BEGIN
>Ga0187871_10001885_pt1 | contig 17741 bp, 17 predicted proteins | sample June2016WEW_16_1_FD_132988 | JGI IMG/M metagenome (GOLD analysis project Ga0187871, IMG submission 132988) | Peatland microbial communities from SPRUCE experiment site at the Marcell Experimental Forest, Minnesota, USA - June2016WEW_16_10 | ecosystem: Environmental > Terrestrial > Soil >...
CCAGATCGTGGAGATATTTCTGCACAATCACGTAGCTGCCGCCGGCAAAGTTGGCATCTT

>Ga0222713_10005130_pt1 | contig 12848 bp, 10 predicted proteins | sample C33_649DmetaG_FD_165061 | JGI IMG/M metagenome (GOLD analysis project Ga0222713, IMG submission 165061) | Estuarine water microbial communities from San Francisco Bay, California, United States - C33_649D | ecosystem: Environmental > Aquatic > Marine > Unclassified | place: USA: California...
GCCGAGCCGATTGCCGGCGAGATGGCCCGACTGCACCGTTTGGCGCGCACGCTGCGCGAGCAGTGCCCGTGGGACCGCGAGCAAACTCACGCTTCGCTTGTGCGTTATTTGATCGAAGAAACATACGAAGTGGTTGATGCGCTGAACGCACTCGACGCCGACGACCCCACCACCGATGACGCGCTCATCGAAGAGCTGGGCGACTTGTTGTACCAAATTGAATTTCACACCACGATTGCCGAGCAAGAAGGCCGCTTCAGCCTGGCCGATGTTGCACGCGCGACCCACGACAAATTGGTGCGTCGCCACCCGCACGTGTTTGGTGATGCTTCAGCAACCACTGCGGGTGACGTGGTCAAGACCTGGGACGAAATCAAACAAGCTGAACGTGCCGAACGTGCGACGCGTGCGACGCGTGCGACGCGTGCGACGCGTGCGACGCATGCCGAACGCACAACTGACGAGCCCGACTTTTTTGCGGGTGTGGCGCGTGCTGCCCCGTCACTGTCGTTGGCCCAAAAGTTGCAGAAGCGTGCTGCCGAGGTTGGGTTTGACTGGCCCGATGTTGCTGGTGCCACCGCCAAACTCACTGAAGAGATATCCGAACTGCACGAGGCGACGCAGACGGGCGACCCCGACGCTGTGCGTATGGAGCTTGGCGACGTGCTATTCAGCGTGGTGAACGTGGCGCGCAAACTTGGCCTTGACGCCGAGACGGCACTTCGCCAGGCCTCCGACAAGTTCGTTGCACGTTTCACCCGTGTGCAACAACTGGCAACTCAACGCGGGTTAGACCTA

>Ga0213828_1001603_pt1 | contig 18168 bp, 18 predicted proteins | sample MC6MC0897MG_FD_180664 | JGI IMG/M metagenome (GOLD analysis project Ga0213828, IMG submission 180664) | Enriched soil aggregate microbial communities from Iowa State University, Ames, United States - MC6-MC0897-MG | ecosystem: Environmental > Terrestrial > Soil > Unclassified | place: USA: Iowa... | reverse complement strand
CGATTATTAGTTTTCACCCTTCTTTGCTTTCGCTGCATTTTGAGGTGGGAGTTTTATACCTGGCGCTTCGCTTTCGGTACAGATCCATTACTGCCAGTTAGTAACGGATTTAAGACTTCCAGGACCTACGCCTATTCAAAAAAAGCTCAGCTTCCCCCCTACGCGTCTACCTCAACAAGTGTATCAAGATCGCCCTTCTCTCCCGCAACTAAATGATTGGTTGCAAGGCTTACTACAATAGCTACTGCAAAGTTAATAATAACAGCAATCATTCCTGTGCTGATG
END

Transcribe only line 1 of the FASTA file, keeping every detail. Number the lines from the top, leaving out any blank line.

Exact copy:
>Ga0187871_10001885_pt1 | contig 17741 bp, 17 predicted proteins | sample June2016WEW_16_1_FD_132988 | JGI IMG/M metagenome (GOLD analysis project Ga0187871, IMG submission 132988) | Peatland microbial communities from SPRUCE experiment site at the Marcell Experimental Forest, Minnesota, USA - June2016WEW_16_10 | ecosystem: Environmental > Terrestrial > Soil >...